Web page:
Paddington 2

01/12/2018 02:27 am ET

B+

You know what we don't see enough of in movies?  Whimsy.  Movies, especially movies for families, don't trust the audience enough to step away from the dazzle and the pratfall.  As entertaining as that can be, it is a relief to see a movie that trusts us enough to keep its tone gentle and, yes, whimsical.  And that makes it utterly beguiling.

There is a very brief refresher to introduce us to the backstory of the marmalade-loving Peruvian bear.  An Anglophile bear couple rescues a little cub and cancels their planned trip to London to raise him.  And then we catch up to Paddington.  His adoptive father has died and his adoptive mother, Aunt Lucy (voice of Imelda Staunton) has moved to an assisted living home in Peru.  Paddington, now living with the Brown family, is a cherished part of the neighborhood, always looking out for the members of the community.  Just one neighbor, cranky Mr. Curry (Peter Capaldi), a nosy self-appointed community watchman, keeps insisting that Paddington should not be there.

When the local antique shop receives a one-of-a-kind pop-up book showing London's most iconic locations, Paddington realizes that it is the perfect gift for Aunt Lucy, who always dreamed of London but never been able to visit.  We go inside the book in an enchanting animated sequence, moving in and out of the beautifully crafted pop-ups.  Paddington takes jobs as a barber's assistant and a window washer to earn the money to buy the book for his aunt, but things do not go very well and there are some mild slapstick catastrophes.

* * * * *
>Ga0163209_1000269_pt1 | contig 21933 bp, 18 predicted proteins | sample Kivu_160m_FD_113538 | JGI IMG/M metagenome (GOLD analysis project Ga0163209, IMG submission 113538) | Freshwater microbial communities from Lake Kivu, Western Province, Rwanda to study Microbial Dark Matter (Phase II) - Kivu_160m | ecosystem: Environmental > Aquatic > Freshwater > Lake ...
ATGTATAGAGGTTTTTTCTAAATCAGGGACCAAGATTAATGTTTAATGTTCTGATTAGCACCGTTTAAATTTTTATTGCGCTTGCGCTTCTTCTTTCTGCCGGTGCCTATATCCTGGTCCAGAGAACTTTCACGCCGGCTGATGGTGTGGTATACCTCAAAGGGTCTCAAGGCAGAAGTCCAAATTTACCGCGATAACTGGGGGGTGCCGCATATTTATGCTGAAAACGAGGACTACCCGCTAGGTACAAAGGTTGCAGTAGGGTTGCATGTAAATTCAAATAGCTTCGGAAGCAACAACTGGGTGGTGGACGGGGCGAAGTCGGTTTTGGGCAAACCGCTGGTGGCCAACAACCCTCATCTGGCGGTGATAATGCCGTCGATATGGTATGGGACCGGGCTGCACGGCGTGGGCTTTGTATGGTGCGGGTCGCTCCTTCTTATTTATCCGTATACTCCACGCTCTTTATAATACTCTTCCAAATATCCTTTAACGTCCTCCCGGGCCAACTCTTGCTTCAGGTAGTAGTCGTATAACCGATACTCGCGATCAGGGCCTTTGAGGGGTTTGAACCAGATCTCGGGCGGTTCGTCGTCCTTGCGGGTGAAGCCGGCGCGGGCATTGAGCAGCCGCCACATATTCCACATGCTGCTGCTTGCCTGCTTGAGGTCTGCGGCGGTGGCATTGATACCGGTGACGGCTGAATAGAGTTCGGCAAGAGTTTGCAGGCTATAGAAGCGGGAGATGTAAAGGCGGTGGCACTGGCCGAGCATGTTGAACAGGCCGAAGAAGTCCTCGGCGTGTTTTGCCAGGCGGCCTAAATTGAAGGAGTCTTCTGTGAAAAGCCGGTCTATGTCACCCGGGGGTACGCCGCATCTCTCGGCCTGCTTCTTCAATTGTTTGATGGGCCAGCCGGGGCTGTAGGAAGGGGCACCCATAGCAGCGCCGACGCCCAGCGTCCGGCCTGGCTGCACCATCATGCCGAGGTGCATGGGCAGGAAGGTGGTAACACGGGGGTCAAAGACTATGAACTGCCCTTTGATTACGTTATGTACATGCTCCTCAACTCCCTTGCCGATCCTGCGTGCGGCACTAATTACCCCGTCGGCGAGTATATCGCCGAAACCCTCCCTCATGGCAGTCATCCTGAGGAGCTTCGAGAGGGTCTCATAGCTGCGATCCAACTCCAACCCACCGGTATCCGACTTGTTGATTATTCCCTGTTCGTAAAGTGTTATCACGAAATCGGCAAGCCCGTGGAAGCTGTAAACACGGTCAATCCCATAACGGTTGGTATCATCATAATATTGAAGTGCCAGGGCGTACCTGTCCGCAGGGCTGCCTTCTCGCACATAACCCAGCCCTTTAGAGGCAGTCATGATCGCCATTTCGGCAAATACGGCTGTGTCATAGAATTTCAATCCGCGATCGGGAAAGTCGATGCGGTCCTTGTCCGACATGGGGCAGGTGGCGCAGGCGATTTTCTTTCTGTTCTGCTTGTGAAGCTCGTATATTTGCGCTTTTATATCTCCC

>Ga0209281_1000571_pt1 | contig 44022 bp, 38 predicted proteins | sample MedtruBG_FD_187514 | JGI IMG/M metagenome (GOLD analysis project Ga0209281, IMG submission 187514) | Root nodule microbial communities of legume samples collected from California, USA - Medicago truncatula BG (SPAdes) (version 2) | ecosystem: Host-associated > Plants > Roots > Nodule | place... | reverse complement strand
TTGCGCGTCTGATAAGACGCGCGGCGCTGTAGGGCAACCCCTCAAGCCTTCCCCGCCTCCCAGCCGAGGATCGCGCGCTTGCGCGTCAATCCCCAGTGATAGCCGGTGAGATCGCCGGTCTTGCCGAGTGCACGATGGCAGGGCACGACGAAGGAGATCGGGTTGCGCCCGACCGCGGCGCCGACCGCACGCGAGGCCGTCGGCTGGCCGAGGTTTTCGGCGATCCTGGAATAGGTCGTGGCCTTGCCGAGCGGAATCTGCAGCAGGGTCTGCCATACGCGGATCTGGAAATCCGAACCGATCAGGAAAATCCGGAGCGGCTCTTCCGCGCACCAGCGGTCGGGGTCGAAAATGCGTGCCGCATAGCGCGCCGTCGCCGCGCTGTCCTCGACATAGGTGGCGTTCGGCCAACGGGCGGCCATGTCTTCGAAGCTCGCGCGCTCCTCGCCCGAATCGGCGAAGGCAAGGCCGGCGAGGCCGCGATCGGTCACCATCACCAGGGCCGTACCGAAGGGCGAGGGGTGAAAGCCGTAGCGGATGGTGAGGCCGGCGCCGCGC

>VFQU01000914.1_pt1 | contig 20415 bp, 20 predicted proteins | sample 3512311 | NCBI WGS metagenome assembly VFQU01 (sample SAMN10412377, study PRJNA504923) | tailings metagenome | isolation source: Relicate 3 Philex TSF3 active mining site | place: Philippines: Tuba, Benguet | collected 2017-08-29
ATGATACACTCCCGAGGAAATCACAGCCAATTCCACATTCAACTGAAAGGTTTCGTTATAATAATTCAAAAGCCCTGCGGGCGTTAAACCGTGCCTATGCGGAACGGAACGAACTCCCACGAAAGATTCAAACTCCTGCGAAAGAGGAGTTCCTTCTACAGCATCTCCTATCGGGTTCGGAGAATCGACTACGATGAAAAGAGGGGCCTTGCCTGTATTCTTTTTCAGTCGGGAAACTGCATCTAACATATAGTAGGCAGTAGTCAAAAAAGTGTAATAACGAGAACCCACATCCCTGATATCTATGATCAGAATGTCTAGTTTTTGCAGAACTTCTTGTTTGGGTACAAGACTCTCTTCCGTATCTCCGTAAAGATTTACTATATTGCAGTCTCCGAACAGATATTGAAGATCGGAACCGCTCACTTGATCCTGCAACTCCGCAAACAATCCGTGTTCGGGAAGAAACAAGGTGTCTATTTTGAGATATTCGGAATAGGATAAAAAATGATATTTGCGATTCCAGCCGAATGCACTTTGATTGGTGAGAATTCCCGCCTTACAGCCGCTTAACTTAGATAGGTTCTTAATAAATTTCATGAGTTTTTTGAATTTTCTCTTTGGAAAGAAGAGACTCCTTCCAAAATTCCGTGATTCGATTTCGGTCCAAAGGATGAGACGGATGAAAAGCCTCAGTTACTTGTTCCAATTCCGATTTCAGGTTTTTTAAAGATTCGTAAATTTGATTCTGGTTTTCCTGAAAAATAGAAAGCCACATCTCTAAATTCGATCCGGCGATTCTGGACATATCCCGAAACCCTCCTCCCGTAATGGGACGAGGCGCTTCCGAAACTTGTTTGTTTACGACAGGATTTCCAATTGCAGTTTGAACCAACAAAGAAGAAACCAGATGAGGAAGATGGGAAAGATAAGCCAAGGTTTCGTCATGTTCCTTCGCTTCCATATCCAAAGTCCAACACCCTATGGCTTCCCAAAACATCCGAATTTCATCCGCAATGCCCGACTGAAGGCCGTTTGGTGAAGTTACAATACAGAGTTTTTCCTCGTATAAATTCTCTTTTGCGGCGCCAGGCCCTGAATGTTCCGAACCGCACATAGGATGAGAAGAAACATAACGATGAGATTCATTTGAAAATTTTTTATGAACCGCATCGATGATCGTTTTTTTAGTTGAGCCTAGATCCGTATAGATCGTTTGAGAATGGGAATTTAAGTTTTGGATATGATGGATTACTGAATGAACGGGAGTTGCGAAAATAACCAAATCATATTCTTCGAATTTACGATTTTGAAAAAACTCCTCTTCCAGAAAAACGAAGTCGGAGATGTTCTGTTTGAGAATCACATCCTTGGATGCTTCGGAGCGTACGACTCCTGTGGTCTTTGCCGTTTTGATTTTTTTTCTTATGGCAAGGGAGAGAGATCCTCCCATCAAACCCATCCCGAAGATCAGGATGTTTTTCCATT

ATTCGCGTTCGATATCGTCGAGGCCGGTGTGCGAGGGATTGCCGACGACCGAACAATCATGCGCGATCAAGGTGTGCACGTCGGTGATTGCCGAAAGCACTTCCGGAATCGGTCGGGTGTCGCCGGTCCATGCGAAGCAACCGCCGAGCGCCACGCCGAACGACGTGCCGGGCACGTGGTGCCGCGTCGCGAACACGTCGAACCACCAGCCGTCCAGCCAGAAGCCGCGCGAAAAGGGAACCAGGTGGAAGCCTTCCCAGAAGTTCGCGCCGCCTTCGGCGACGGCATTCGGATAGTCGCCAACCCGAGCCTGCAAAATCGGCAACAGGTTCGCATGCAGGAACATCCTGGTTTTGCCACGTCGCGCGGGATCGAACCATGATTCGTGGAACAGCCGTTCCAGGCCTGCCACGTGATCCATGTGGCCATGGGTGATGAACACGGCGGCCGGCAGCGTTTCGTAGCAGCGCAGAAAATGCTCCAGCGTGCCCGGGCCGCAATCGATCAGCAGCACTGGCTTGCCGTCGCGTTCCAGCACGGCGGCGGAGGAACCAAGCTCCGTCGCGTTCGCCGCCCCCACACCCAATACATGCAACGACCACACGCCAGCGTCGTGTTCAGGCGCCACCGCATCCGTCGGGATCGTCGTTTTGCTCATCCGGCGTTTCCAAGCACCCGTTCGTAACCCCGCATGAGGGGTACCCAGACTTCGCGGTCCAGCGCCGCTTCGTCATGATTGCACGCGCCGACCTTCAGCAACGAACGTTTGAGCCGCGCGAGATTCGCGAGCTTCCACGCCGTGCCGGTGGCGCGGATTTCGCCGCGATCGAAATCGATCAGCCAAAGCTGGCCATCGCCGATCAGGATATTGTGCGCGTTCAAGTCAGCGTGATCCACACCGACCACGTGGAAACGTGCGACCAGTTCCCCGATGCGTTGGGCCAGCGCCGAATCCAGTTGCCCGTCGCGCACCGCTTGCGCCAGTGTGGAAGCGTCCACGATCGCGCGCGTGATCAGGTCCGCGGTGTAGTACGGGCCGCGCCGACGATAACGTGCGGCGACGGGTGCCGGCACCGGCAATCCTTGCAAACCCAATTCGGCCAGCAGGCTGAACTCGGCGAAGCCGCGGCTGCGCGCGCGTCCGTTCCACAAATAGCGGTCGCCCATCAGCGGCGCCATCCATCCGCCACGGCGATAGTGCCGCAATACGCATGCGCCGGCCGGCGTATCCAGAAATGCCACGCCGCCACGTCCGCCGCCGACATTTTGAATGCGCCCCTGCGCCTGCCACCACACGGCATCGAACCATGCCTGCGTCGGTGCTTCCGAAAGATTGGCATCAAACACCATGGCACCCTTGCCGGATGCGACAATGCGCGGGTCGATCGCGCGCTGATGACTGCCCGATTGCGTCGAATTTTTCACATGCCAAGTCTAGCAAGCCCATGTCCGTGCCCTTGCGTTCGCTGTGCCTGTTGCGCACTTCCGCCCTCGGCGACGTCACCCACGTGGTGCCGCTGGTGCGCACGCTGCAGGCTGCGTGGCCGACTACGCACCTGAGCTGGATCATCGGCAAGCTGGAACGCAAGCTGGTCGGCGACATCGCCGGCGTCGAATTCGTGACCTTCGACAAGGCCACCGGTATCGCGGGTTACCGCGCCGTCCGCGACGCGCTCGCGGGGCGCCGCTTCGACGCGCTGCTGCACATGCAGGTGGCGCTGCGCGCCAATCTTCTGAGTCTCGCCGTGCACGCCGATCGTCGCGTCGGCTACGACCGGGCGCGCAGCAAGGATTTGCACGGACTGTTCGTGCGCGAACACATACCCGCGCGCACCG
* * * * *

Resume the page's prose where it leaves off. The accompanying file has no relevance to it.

And then Paddington catches a thief stealing the pop-up book and in trying to catch him appears to be the culprit himself.  He is sentenced to prison, where things do not go well until his optimism and generosity -- and recipe for marmalade, endear him to everyone, even the hot-tempered chef (Brendan Gleeson).  Paddington likes to quote Aunt Lucy, who said, "If you're kind and polite, the world will be right."

Hugh Grant has found his very best role as Phoenix Buchanan, a formerly successful actor with a plummy accent reduced to dog food commercials (wearing a dog suit), and a master of disguise who knows that the pop-up-book has a secret message leading to a cache of jewels.  It is impossible to imagine whether he or costume designer Lindy Hemming had more fun with the sheer preposterousness of Buchanan's pretensions and wildness of his various get-ups, even when he is not in costume.  There's a Da Vinci code-like treasure hunt as Buchanan tries to solve the puzzle before the Browns can track down the real thief and exonerate Paddington.  Oh, and Mr. Brown needs to resolve a bit of a mid-life crisis, Mrs. Brown wants to swim the Channel, the Brown children need to learn a couple of lessons, and there's even a bit of a romance.  Plus, Aunt Lucy's birthday is coming!

The design of the film is inventive and inviting, with a steam-operated amusement park a special highlight. The movie follows its own advice, with kindness and courtesy in its story and story-telling, and the result is as irresistible as a marmalade sandwich proffered by a bear in a red hat.

NOTE: Stay for the credits and a delightful musical number

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